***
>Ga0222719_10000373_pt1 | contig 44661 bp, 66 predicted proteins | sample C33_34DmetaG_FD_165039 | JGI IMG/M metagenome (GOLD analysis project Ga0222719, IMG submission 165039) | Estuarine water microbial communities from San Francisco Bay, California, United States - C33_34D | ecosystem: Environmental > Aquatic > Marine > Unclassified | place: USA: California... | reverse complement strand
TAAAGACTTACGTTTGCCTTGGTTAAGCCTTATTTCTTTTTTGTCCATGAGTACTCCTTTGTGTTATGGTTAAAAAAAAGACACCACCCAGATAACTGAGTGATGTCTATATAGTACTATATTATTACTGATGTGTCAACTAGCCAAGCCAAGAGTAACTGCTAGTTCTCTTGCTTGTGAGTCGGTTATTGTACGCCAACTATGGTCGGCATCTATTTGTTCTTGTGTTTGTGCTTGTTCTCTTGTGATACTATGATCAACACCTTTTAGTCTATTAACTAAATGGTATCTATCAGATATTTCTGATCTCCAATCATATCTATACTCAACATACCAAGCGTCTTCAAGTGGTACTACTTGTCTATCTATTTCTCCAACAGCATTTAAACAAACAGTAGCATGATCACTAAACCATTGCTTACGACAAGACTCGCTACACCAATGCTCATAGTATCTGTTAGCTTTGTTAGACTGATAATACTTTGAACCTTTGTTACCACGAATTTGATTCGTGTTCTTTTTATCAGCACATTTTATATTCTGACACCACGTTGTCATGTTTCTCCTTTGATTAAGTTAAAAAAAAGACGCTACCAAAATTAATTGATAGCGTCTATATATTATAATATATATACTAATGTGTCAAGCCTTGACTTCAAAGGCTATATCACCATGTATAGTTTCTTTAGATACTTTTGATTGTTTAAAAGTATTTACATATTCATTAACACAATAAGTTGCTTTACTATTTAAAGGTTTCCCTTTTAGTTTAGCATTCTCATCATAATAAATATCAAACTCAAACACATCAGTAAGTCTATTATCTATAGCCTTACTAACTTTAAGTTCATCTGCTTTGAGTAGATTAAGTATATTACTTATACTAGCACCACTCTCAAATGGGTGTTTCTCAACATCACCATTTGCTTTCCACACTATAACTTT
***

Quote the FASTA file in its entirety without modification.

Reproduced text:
>Ga0222719_10000373_pt1 | contig 44661 bp, 66 predicted proteins | sample C33_34DmetaG_FD_165039 | JGI IMG/M metagenome (GOLD analysis project Ga0222719, IMG submission 165039) | Estuarine water microbial communities from San Francisco Bay, California, United States - C33_34D | ecosystem: Environmental > Aquatic > Marine > Unclassified | place: USA: California... | reverse complement strand
TAAAGACTTACGTTTGCCTTGGTTAAGCCTTATTTCTTTTTTGTCCATGAGTACTCCTTTGTGTTATGGTTAAAAAAAAGACACCACCCAGATAACTGAGTGATGTCTATATAGTACTATATTATTACTGATGTGTCAACTAGCCAAGCCAAGAGTAACTGCTAGTTCTCTTGCTTGTGAGTCGGTTATTGTACGCCAACTATGGTCGGCATCTATTTGTTCTTGTGTTTGTGCTTGTTCTCTTGTGATACTATGATCAACACCTTTTAGTCTATTAACTAAATGGTATCTATCAGATATTTCTGATCTCCAATCATATCTATACTCAACATACCAAGCGTCTTCAAGTGGTACTACTTGTCTATCTATTTCTCCAACAGCATTTAAACAAACAGTAGCATGATCACTAAACCATTGCTTACGACAAGACTCGCTACACCAATGCTCATAGTATCTGTTAGCTTTGTTAGACTGATAATACTTTGAACCTTTGTTACCACGAATTTGATTCGTGTTCTTTTTATCAGCACATTTTATATTCTGACACCACGTTGTCATGTTTCTCCTTTGATTAAGTTAAAAAAAAGACGCTACCAAAATTAATTGATAGCGTCTATATATTATAATATATATACTAATGTGTCAAGCCTTGACTTCAAAGGCTATATCACCATGTATAGTTTCTTTAGATACTTTTGATTGTTTAAAAGTATTTACATATTCATTAACACAATAAGTTGCTTTACTATTTAAAGGTTTCCCTTTTAGTTTAGCATTCTCATCATAATAAATATCAAACTCAAACACATCAGTAAGTCTATTATCTATAGCCTTACTAACTTTAAGTTCATCTGCTTTGAGTAGATTAAGTATATTACTTATACTAGCACCACTCTCAAATGGGTGTTTCTCAACATCACCATTTGCTTTCCACACTATAACTTT